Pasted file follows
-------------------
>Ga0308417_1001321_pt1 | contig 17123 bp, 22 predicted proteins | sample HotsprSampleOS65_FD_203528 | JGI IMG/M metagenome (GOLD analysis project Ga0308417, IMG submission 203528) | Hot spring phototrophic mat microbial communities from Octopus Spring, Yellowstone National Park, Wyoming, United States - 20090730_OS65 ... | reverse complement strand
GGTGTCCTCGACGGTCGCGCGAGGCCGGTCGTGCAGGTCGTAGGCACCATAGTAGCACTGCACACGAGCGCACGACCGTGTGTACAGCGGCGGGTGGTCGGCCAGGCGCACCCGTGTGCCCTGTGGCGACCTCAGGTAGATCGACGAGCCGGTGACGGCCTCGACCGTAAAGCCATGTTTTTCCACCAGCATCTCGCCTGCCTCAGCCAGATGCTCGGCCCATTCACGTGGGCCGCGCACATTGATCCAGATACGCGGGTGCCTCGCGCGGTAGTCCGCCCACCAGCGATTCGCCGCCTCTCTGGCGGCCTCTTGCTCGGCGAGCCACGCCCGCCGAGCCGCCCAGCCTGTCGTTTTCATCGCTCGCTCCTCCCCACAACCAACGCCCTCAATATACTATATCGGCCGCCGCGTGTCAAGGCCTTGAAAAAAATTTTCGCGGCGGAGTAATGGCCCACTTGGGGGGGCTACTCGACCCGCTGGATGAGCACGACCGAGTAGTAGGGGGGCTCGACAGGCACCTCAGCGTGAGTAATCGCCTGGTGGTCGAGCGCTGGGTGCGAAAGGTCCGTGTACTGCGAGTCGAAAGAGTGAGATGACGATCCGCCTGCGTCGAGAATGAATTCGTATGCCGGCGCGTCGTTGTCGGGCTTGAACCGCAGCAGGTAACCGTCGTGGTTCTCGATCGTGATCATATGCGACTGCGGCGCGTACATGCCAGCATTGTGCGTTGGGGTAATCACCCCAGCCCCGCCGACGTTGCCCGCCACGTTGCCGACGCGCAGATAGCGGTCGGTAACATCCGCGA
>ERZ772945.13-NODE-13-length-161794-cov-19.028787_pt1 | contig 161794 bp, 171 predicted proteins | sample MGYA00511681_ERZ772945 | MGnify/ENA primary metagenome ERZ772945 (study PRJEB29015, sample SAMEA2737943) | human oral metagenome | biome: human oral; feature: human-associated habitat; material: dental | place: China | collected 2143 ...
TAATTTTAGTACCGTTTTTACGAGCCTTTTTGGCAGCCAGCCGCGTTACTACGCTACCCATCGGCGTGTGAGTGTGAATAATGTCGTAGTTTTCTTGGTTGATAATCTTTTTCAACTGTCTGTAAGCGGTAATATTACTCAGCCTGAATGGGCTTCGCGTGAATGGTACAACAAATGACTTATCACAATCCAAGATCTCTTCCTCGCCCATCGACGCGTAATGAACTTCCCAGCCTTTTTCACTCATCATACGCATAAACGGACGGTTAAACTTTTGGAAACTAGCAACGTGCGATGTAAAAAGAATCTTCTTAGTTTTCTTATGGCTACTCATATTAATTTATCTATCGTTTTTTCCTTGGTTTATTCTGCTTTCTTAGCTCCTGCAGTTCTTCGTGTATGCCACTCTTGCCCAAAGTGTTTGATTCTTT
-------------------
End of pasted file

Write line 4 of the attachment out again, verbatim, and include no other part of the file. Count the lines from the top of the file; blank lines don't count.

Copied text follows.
TAATTTTAGTACCGTTTTTACGAGCCTTTTTGGCAGCCAGCCGCGTTACTACGCTACCCATCGGCGTGTGAGTGTGAATAATGTCGTAGTTTTCTTGGTTGATAATCTTTTTCAACTGTCTGTAAGCGGTAATATTACTCAGCCTGAATGGGCTTCGCGTGAATGGTACAACAAATGACTTATCACAATCCAAGATCTCTTCCTCGCCCATCGACGCGTAATGAACTTCCCAGCCTTTTTCACTCATCATACGCATAAACGGACGGTTAAACTTTTGGAAACTAGCAACGTGCGATGTAAAAAGAATCTTCTTAGTTTTCTTATGGCTACTCATATTAATTTATCTATCGTTTTTTCCTTGGTTTATTCTGCTTTCTTAGCTCCTGCAGTTCTTCGTGTATGCCACTCTTGCCCAAAGTGTTTGATTCTTT